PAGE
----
Synta Pharmaceuticals Corp. (NASDAQ: SNTA) announced today publication of results from in vitro, in vivo, and translational clinical studies demonstrating the effect of ganetespib on the ability of tumors to grow new blood vessels (angiogenesis). The paper appeared in the July 10, 2013, online issue of Angiogenesis. Ganetespib, a selective inhibitor of the Hsp90 chaperone protein in development by Synta, is being evaluated in over 20 clinical trials for different types of cancer, including a pivotal Phase 3 trial in non-small cell lung cancer.
“To date two therapeutic strategies have been established for inhibiting new tumor blood vessel formation: agents that bind directly to vasculature growth factors (e.g., VEGF), or agents that bind to their cellular receptors (e.g., VEGFR),” said Dr. Bassel El-Rayes, Director of the GI Oncology Translational Research Program, Winship Cancer Institute, Emory University and senior author of the paper. “The results published this week show that ganetespib may offer a third way to suppress angiogenesis: inhibiting the transcription factors that turn on production of VEGF and other pro-angiogenic factors. This is like turning off the faucet at the source, rather than trying to empty the sink once it is full.”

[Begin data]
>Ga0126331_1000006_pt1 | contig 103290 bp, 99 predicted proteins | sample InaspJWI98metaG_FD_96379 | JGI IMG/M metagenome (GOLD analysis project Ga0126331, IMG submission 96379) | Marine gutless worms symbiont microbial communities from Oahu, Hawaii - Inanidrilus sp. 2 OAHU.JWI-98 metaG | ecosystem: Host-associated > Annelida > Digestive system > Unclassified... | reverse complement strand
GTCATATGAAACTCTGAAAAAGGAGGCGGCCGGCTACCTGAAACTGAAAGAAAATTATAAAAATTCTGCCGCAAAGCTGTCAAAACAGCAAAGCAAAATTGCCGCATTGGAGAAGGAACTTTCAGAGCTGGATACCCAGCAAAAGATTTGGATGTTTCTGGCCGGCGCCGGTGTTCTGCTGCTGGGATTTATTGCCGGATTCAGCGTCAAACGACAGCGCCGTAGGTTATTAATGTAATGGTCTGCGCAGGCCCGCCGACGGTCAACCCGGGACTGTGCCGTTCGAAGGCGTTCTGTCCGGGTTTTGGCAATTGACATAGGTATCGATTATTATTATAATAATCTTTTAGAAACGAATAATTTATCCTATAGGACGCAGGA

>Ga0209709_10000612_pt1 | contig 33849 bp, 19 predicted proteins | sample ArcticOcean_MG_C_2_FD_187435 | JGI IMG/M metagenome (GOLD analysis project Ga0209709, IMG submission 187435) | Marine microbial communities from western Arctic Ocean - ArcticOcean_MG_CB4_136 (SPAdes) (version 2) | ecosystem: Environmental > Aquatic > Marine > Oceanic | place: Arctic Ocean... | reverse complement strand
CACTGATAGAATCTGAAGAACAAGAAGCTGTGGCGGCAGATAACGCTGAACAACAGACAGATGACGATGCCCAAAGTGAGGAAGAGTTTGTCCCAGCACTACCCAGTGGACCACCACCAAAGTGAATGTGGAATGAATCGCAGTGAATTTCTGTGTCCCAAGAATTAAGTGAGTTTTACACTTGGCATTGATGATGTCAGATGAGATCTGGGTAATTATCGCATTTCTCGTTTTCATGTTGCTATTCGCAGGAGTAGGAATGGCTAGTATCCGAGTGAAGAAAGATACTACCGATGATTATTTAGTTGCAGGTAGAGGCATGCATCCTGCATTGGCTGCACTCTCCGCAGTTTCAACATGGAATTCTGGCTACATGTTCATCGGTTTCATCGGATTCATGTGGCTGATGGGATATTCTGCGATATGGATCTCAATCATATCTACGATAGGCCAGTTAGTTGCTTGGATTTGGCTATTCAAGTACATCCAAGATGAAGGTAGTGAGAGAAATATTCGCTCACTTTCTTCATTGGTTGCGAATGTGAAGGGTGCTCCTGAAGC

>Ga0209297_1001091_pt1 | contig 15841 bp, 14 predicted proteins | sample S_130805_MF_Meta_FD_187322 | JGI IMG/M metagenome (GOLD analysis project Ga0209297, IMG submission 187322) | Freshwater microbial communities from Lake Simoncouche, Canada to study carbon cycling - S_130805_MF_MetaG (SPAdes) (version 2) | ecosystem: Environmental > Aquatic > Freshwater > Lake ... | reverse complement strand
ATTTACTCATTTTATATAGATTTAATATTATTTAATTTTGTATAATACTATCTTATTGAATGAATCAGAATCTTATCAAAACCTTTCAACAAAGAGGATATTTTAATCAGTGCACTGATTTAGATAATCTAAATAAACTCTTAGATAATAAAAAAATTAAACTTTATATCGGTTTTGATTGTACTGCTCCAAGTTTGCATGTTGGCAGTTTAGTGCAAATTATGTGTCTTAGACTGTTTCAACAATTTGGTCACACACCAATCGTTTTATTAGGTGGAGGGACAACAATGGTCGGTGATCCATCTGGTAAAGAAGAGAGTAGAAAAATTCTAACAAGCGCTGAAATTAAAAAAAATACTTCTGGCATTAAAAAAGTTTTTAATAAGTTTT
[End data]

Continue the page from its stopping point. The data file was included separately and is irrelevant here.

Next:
The publication describes results from preclinical studies and a rectal cancer clinical trial conducted at Emory University showing that ganetespib simultaneously downregulates the expression of many cellular proteins involved in new blood vessel formation, including VEGF, PDGFA, FGF2, Ang-1, Ang-2, TGFb1, HIF-1a, and STAT-3.
“Targeting angiogenesis with anti-VEGF therapies has demonstrated meaningful clinical benefit, but has also been associated with greater disease aggressiveness and metastasis from increased expression of VEGF-A and activation of HIF-1a in the hypoxic tumor,” said Dr. El-Rayes. “These studies show that the unique mechanism of action of ganetespib may provide a means to downregulate angiogenesis without upregulating HIF-1a activation and VEGF expression. These effects strongly support the rationale to combine ganetespib with standard anti-angiogenic agents.”